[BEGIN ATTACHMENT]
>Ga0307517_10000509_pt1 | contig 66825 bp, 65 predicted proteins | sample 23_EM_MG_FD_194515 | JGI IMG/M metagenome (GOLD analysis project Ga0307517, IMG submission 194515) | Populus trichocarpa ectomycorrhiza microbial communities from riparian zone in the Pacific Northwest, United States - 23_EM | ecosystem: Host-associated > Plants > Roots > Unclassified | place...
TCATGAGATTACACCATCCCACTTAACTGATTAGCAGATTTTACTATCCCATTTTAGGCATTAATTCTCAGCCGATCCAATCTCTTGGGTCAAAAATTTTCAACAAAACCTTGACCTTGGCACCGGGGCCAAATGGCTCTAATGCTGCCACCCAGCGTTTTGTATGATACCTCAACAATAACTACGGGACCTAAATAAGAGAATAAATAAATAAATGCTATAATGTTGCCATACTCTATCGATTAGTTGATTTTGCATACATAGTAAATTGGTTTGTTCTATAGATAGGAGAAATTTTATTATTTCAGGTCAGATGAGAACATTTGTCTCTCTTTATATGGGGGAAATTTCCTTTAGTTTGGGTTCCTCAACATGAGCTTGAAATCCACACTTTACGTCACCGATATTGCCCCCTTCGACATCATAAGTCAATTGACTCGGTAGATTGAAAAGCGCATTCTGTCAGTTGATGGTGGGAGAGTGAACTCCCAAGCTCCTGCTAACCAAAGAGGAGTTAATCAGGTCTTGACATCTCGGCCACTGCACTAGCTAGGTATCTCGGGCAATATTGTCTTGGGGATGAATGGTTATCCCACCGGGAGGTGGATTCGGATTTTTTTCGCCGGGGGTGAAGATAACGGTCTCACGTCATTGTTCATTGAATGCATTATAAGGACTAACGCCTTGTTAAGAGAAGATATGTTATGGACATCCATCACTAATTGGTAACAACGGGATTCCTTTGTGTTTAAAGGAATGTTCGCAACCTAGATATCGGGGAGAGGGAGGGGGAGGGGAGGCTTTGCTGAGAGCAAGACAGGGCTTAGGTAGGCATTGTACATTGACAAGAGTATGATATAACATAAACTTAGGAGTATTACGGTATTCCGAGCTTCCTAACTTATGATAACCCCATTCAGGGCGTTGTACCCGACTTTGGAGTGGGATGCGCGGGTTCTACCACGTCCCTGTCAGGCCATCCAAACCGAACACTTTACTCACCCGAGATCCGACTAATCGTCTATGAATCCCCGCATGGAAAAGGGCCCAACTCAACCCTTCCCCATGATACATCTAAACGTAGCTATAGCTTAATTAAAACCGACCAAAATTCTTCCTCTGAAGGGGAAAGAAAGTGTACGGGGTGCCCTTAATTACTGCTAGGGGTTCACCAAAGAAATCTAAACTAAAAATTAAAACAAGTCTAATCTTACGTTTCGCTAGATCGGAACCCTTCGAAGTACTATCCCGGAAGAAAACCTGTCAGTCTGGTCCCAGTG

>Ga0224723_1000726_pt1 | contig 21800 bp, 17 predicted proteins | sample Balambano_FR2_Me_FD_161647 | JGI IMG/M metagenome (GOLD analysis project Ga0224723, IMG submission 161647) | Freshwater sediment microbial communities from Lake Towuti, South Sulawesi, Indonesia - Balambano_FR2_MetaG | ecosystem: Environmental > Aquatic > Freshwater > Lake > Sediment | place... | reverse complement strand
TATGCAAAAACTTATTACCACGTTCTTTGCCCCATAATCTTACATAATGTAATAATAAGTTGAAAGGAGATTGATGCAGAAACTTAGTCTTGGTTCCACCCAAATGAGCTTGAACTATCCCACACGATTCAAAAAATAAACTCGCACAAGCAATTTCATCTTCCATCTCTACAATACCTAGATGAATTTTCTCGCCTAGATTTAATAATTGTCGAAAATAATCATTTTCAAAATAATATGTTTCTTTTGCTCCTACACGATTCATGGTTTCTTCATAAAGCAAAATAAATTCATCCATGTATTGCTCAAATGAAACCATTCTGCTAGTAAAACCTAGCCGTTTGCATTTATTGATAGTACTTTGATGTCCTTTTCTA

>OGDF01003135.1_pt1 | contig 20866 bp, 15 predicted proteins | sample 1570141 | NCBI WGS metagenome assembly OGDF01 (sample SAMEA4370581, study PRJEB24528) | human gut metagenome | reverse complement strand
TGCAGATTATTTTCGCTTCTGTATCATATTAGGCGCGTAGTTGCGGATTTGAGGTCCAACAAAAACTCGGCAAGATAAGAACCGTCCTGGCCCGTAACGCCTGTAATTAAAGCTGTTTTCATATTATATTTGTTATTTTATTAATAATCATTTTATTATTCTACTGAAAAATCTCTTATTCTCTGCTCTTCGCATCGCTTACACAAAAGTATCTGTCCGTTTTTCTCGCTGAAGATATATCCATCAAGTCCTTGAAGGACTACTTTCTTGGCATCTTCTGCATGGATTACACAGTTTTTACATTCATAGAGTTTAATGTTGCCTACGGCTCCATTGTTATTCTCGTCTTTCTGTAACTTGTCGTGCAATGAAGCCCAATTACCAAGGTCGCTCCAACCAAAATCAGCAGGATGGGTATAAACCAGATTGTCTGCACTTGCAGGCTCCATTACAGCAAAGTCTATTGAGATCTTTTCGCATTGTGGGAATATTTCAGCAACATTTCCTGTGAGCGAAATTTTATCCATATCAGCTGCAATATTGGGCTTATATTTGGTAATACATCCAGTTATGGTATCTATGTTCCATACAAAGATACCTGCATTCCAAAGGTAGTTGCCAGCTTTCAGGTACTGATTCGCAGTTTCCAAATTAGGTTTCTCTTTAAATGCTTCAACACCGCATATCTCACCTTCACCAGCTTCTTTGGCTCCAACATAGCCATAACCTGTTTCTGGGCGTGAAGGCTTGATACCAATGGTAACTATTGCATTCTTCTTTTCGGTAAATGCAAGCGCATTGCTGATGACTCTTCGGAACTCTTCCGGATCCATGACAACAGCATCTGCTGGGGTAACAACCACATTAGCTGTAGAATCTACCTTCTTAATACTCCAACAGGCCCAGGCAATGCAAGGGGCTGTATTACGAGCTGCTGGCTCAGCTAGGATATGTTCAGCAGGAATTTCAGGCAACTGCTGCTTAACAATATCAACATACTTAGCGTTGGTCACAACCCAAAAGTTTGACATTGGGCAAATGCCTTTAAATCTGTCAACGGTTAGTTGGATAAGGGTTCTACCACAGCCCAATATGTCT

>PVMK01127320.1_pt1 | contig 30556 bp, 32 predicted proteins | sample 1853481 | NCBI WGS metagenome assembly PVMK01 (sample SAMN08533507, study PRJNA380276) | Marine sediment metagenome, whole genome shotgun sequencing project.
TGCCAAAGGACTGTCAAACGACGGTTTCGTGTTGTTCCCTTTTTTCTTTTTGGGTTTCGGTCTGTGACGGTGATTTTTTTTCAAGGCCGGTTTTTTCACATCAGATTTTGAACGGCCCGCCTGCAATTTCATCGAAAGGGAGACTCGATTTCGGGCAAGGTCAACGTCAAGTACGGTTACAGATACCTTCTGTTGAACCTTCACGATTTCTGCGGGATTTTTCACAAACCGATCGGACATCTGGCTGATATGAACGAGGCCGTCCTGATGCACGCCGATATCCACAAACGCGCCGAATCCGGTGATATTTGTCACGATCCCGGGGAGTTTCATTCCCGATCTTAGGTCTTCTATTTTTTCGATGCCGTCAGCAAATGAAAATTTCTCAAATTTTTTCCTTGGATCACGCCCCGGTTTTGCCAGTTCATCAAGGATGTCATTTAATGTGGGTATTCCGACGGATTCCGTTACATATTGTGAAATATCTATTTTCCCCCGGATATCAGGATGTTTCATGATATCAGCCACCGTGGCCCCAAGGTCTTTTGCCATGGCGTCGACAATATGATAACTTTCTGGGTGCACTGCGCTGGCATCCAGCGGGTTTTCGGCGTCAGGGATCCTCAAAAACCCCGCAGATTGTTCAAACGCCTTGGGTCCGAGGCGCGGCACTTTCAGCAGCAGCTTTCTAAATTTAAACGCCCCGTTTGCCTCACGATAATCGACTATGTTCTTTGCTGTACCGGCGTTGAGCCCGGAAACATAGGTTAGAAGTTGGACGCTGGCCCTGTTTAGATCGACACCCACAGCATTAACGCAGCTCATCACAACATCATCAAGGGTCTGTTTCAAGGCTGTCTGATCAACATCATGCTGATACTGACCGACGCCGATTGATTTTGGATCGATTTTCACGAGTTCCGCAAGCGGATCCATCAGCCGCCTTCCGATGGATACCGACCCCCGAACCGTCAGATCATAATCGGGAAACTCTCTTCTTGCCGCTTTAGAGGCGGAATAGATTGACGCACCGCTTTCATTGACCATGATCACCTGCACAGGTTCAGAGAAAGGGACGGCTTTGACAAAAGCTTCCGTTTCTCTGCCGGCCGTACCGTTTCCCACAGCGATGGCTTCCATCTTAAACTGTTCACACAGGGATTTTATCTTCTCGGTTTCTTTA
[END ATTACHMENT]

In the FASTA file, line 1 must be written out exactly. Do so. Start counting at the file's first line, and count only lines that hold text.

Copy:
>Ga0307517_10000509_pt1 | contig 66825 bp, 65 predicted proteins | sample 23_EM_MG_FD_194515 | JGI IMG/M metagenome (GOLD analysis project Ga0307517, IMG submission 194515) | Populus trichocarpa ectomycorrhiza microbial communities from riparian zone in the Pacific Northwest, United States - 23_EM | ecosystem: Host-associated > Plants > Roots > Unclassified | place...